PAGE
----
Michael Howard, leadership contender

There is still a lively vein of anti-Semitism in the Tory party
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He may look shifty on television, but he believes he has a real chance of succeeding John Major

It's Law and Order Week. Opening a Government-arranged debate in the Commons on his sentencing White Paper, Michael Howard yesterday defied his critics among the judiciary, the liberal establishment and the Tory peerage by beginning a new chapter in the party's relentless effort to wrongfoot Jack Straw and the Labour Party on crime.

The Home Secretary's appearance at the dispatch box was calculated to influence, to the advantage of his party and himself, two decisive events still likeliest to take place in 1997: the general election and the struggle for the party leadership that will follow the Tories' predicted defeat. For Michael Howard sees himself as a serious candidate to succeed John Major.

To propose him as a potential Conservative leader is to invite ridicule within many quarters of the Tory party as well as beyond it. The case against it is formidable: Douglas Hurd said in his wise Commons speech after standing down as Foreign Secretary that such was the modern public distrust of politicians that those who succeeded in the future would be those who least sounded like politicians. Of the available candidates, only Kenneth Clarke begins to fulfil that ideal. Howard is the living antithesis of it; politician rather than statesman in image, he sounds and looks shifty and untrustworthy on television. He exudes the air of a man whose principal conviction is scoring off his opponents. He has failed to reverse the impressive poll lead on law and order built up for Labour by Tony Blair. There aren't many MPs for whom he would be the first choice.

There is also one dreadful reason for the conventional wisdom that Michael Howard won't become leader. The Tory party hasn't opted for a Jewish leader since Disraeli was a rather outstanding one. There is still a lively if unacknowledged vein of anti-Semitism in sections of the Tory party, which is normally only exposed in times of crisis: it helped to do for Leon Brittan, it played a part in the lynch mob that saw off Edwina Currie - and it informed some of the grandees' dislike of David Young. With these handicaps, justified and utterly unjustified, how could Howard succeed?

Let's assume that Tony Blair wins the election, and that John Major ignores any pleas to hang on for a year or so. The leadership campaign that follows will be extraordinary both for the number of candidates and its length. Under the party's new rules, the ballot cannot take place until three months after the opening of the new parliament.

At present the list of plausible candidates include, beside Howard, John Redwood, Michael Portillo, Stephen Dorrell, Malcolm Rifkind, Gillian Shephard, Ian Lang, Brian Mawhinney and Kenneth Clarke. That is not counting Michael Heseltine, who one senior minister said this week "absolutely" could not be ruled out, especially if Tony Blair were to secure only a narrow majority - nor a returning Chris Patten.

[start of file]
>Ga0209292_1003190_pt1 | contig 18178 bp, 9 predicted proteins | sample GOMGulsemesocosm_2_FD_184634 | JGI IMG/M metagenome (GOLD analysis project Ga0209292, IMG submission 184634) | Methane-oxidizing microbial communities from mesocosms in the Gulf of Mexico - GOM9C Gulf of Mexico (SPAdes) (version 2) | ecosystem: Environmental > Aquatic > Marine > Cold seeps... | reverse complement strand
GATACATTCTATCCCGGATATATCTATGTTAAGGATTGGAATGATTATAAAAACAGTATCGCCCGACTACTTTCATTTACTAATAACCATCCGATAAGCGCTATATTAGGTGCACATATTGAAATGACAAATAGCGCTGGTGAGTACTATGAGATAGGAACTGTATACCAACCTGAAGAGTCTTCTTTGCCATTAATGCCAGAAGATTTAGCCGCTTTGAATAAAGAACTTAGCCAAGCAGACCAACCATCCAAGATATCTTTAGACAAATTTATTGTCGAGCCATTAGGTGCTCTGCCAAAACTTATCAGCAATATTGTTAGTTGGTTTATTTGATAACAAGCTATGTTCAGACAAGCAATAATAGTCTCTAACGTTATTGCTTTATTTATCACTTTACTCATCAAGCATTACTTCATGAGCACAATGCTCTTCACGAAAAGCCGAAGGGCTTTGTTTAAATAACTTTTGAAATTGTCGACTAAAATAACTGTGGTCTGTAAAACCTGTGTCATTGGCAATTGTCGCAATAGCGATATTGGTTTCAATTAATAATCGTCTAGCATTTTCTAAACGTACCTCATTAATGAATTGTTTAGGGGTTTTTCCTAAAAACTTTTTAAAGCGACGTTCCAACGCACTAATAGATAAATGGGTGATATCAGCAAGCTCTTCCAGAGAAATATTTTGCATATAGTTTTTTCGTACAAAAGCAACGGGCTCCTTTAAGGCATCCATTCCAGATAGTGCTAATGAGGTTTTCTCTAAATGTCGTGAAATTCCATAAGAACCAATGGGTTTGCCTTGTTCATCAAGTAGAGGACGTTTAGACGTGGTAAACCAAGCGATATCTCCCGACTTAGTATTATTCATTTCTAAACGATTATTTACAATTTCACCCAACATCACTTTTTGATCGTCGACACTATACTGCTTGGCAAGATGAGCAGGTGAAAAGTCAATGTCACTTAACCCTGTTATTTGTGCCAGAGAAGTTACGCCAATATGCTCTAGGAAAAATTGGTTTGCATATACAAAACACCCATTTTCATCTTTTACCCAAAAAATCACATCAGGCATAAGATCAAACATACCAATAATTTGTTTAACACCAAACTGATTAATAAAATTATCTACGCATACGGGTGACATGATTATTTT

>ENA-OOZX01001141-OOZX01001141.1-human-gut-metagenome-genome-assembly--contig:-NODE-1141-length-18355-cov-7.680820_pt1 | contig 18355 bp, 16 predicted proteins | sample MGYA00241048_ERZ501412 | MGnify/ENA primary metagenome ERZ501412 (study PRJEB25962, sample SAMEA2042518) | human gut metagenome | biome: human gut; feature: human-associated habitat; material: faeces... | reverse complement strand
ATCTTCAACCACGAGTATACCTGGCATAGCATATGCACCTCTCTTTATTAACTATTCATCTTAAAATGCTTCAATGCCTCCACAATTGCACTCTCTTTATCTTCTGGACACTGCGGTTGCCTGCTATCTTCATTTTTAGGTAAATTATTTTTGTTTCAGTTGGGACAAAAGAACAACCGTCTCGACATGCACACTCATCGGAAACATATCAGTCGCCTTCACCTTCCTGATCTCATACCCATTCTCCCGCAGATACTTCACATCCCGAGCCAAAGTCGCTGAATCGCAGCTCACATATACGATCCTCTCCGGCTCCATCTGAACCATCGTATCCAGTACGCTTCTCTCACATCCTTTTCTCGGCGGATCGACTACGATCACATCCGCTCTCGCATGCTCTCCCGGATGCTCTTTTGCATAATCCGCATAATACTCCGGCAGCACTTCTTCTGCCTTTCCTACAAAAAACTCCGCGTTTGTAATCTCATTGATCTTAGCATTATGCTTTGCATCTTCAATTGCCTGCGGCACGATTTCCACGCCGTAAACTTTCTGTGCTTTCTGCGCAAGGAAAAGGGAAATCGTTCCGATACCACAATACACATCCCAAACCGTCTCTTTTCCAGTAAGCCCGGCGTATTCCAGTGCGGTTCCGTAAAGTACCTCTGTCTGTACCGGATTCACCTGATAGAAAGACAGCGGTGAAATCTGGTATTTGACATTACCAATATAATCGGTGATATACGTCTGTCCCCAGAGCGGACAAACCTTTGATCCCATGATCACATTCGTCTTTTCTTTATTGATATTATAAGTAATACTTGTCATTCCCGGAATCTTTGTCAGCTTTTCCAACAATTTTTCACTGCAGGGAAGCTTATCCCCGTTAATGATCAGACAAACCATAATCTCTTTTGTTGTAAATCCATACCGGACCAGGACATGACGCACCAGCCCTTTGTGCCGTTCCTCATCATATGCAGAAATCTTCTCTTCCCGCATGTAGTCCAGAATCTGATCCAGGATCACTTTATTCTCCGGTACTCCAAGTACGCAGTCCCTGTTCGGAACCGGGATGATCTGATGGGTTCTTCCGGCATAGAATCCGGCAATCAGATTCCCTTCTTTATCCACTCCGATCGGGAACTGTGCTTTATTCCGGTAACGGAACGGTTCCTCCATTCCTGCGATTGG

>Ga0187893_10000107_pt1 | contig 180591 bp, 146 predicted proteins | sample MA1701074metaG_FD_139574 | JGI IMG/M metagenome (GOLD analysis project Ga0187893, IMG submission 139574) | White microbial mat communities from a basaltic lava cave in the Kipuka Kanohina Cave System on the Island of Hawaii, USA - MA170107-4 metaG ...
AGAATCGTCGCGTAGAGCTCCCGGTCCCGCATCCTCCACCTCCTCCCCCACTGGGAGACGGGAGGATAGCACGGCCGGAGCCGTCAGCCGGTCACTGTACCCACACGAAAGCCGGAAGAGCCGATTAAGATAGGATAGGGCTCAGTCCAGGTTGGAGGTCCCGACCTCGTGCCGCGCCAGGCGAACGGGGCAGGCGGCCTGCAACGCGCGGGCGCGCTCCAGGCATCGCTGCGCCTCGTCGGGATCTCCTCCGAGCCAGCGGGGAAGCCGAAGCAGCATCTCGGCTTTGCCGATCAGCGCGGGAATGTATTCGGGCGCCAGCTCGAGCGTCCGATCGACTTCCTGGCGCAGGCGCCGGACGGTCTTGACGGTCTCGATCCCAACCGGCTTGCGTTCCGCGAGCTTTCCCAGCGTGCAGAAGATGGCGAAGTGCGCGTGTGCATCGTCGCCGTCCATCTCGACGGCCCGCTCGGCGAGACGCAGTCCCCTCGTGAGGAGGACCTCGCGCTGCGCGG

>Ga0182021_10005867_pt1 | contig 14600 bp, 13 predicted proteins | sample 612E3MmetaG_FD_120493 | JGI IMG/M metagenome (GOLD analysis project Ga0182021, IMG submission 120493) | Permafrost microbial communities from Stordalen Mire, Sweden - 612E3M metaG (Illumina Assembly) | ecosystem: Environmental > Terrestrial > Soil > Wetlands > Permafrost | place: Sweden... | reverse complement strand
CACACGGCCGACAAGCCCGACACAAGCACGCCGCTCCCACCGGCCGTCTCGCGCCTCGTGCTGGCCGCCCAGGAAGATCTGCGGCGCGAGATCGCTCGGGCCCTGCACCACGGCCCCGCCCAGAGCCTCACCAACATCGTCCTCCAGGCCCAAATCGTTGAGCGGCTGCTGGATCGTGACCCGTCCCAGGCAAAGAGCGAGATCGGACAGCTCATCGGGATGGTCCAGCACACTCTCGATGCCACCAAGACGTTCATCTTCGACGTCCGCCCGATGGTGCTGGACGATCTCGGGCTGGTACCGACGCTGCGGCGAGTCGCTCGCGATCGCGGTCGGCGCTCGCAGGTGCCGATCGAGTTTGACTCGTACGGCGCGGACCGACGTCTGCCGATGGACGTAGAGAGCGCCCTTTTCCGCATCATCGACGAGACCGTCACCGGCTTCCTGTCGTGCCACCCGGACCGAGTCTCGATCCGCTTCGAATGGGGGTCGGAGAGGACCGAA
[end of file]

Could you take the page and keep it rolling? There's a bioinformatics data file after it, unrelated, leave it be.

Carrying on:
There is one certainty and one assumption about the contest. The certainty is that the party, after a fresh intake of new MPs who grew up in the Thatcher years, will ensure another pronounced swing to the right. That is the reason for the subtle repositioning of candidates with roots on the left, such as Dorrell and Rifkind. The second is that for the three most prominent right-wingers, Redwood, Portillo and Howard, the first ballot will be a "primary". There is the gruesome prospect that they will therefore compete with each other in extremism on everything from the EU to capital punishment, in which case Howard would probably come off worst. (He no longer believes in hanging, and to his credit says so.) But there will also be a strong countervailing question: who would split the party, and who would have a sporting chance of holding it together?

The argument for Howard goes like this: he has long-term street cred on the right, which Dorrell and Rifkind do not: after Black Wednesday, he saw off in Cabinet an attempt to pledge that Britain would go back into the ERM. He stiffened Major's insistence on the Social Chapter opt- out. But he has also been loyal. He didn't resign and challenge Major, and he didn't allow a bank of telephones to be installed in a safe house before the 1995 leadership contest was anything like over. Moreover, he is part of a generation of Cambridge friends that crosses the political spectrum.And he has longer experience, at Employment and the Home Office, in tackling Tony Blair head on than any other member of the Cabinet.

He does not yet have a big constituency in the Commons. But some Tories insist that credible figures such as Sir Nicholas Bonsor, David Maclean and Archie Hamilton would back him. So, I suspect, would Tim Collins, a former Howard adviser who, as part of the Major inner circle, could be especially influential with the new intake, of which he will be a part. And in a long campaign they would do their utmost to expose some of the passion and engagement which his supporters point out he displays much more in private than he does in public.

There are lots of reasons why this might not work. They may be old friends, but would Clarke really serve in a Shadow Cabinet that Howard would swiftly commit to opposing a single currency? And is Redwood, who pointedly didn't show up at the Goldsmith-Cash-Aitken beano last week, incapable of broadening his appeal? Won't the party decide that Howard could never win an election and opt instead for a centrist, such as Lang or Shephard? And so on. It may well not happen; but a discreet, long-range campaign is under way.